After the saddle, I saw a helicopter flying up and down the canyon. That can’t be good. I worked my way back the way I came. I was on the ridge on canyon right and saw the helicopter go up Pima Canyon, flying low. Trying to sidestep some prickly pear, I misjudged and ended up with a cheekful of spines. Great. Out came the tweezers and I tried to get the spines out before the helicopter flew by and caught me with my pants down. I managed to tidy myself up just in time before they flew over me.

I traveled the rest of the ridge down to intersect the Pima Canyon Trail. I was feeling tired and realized that I hadn’t really eaten a whole lot for how long I had been out. It was nice to be able to stretch my legs for the mile and a half to the trailhead.

Just before the trailhead, I came upon a Pima County Sheriff carrying a very large rifle and another with a backpack. They told me to talk to the other Sheriffs at the trailhead. I told them I had seen only two people all day- two men out taking pictures in the morning. They said that it didn’t fit their description. I wished them luck with their search. I wasn’t able to find out anything on the web later about who they were looking for.

A couple of hours after I got home, my body got revenge for not eating enough and I got the worst leg cramps I have had in a long time. But The Cleaver was totally worth it.

Still smiling!

Still smiling!

In Wildlife Rehabilitation news, I’ve begun to plan next year’s Birds, Blues, and Bellydance event to benefit Wildlife Rehabilitation Northwest Tucson. We’ve had a blast the last couple of years and next year’s event (probably late April) will bring some new performers to the eclectic mix! Of course, our educational birds will be attending as well- Elfie the Elf Owl, Citan the Harris Hawk, and Luna the Great Horned Owl. Click below to donate to Wildlife Rehabilitation:

Citan the Harris Hawk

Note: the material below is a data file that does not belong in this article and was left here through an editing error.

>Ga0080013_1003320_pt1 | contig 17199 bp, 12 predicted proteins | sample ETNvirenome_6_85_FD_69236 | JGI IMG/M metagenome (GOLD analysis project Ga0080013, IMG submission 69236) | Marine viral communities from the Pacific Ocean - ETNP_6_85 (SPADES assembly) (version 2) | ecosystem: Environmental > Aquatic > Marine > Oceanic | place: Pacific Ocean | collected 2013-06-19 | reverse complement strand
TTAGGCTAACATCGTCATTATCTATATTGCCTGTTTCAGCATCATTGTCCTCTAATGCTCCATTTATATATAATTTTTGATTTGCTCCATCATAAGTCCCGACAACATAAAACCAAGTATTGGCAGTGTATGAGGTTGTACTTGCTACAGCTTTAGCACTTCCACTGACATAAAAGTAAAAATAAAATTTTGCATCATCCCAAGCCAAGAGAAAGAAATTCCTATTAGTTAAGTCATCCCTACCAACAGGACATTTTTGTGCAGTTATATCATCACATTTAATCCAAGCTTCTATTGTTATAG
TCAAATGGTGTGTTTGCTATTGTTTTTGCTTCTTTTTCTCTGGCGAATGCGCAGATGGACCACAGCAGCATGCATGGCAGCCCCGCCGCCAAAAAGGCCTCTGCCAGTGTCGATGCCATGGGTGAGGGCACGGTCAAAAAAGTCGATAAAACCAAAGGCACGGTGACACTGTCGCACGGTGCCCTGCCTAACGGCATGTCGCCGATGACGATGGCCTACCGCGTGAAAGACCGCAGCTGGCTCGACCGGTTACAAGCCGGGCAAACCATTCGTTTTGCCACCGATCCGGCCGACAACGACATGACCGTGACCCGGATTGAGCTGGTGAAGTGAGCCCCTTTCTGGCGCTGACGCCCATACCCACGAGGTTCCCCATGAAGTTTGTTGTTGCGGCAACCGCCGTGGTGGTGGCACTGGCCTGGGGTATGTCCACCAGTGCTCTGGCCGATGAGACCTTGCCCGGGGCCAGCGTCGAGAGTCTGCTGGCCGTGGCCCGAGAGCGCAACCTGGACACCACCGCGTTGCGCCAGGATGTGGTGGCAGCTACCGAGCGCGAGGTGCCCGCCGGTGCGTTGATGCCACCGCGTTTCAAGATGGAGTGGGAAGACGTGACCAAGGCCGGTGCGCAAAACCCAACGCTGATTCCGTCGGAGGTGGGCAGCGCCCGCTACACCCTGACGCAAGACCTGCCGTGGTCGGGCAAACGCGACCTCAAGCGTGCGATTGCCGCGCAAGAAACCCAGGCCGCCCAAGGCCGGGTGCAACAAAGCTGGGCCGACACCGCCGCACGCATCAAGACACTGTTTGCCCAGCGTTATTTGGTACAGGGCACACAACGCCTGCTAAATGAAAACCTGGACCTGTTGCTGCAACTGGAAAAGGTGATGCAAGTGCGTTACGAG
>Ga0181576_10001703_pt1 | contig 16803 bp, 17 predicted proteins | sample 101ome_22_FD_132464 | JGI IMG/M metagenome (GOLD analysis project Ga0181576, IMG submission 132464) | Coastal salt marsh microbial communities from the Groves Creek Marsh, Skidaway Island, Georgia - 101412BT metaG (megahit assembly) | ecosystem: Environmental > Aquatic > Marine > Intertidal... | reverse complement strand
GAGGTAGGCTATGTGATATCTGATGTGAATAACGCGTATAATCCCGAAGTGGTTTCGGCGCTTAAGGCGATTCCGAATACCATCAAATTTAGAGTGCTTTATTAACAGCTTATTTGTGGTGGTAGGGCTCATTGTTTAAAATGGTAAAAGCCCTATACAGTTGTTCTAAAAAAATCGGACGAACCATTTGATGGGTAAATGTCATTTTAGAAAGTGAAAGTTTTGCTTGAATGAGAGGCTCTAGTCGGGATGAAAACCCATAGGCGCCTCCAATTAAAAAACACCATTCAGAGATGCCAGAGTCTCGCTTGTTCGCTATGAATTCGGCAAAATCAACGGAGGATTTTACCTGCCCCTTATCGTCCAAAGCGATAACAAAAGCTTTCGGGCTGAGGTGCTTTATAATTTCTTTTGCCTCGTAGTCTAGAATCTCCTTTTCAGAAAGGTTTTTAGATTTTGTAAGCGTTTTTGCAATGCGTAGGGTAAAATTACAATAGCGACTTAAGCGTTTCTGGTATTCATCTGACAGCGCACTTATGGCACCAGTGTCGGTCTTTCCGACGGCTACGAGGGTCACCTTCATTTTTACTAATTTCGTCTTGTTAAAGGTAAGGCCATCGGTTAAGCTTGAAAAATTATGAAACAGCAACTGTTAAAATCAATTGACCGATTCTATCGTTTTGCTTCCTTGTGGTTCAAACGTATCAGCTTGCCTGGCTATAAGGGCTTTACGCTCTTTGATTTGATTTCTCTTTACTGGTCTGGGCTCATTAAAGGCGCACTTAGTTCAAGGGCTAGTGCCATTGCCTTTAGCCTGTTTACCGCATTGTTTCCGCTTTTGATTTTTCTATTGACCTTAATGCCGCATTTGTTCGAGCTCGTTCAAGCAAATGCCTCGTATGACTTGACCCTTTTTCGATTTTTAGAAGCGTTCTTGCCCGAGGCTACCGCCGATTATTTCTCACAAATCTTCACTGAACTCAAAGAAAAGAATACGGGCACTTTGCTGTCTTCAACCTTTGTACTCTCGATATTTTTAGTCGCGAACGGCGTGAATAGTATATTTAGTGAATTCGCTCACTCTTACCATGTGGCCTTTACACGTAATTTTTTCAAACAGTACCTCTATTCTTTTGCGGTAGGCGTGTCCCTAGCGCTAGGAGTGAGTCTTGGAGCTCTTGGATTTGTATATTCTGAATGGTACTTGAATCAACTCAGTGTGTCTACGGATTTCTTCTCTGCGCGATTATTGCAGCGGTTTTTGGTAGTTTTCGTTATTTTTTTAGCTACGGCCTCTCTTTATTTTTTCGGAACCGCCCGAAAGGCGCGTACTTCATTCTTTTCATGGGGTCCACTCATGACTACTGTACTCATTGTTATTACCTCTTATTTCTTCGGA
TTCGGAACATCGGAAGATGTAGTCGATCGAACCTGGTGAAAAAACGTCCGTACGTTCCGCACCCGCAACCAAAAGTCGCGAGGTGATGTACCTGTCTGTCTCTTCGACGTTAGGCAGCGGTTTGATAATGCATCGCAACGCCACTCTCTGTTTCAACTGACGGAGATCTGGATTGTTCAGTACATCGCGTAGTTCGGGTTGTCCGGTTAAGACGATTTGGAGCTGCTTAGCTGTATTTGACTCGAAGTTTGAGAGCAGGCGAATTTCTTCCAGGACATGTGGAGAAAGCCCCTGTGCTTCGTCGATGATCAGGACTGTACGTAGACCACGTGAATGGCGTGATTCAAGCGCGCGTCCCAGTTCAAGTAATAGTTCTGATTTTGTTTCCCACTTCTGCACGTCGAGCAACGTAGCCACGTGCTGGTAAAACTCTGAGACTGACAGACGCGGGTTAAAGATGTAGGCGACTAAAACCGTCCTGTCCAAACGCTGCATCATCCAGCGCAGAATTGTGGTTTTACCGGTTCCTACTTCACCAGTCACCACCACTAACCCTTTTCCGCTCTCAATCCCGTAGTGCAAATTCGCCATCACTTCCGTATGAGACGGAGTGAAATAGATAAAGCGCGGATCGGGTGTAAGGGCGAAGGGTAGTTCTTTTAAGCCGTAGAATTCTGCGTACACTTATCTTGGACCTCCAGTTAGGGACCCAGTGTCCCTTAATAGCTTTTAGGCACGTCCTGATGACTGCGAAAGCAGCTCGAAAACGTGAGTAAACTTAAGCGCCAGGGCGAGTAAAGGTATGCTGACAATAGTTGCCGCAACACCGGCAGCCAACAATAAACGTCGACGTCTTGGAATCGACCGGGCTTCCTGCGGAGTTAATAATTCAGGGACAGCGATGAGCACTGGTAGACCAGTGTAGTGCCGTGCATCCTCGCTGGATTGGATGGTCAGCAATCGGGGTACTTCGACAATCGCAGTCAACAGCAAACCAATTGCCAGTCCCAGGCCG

Citan the Harris Hawk

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Palisades Trail below Mud Springs

It has been a long time since I have been backpacking- since my Royal Arch via Point Huitzil trip in April. I was super-excited to put the big pack back on and spend a night out close to home. I have been trying to complete all the trails in the Catalinas, so I searched the map for something appropriate. Last summer, I did a hike on the Box Camp Trail and spent the night at Hutch’s Pool before hiking out to Sabino Canyon. I decided that the Palisades Trail, with a night at Hutch’s Pool and out to Prison Camp, would be a good day and a half adventure, albeit a little toasty in the lower reaches.  I parked my car at Prison Camp, also known as Gordon Hirabayashi Campground, and checked out the signs and the ruins since I was a bit early. Click here to read the story of the Prison Camp, it’s very interesting and sad. I waited by the side of the Catalina Highway to get a ride with some friends from the Tucson Hiking Meetup group that were driving up to hike the Mint Springs Trail near Summerhaven. While I was waiting, I saw a skateboarder coming down the mountain, followed closely by his friend in a pickup truck. Don’t see that everyday! Bill Carter was kind enough to let me hitch a ride up to Organization Ridge Road, where I started my trek.

I love mossy Sky Island boulders

It felt so good to strap on the big pack, even though it was heavy with a gallon and a half of water. It has been a very bad year for precipitation and a lot of the usual water sources have been dry, so I carried all I’d need to get myself to Hutch’s Pool, one of the sure-fire water sources in the Catalinas. I walked the short distance down the road to the Palisades Trailhead- there were quite a few cars there for 9am on a Wednesday morning.  The trail marker said 6.8 miles to the East Fork junction. I was super-excited about the prospect of seeing fresh scenery in the Catalinas, and was practically dancing down the trail. There were low-hanging clouds and the occasional rumble of far-off thunder. I immediately came upon several stands of wildflowers.

Western Dayflower

Chiricahua Mountain Columbine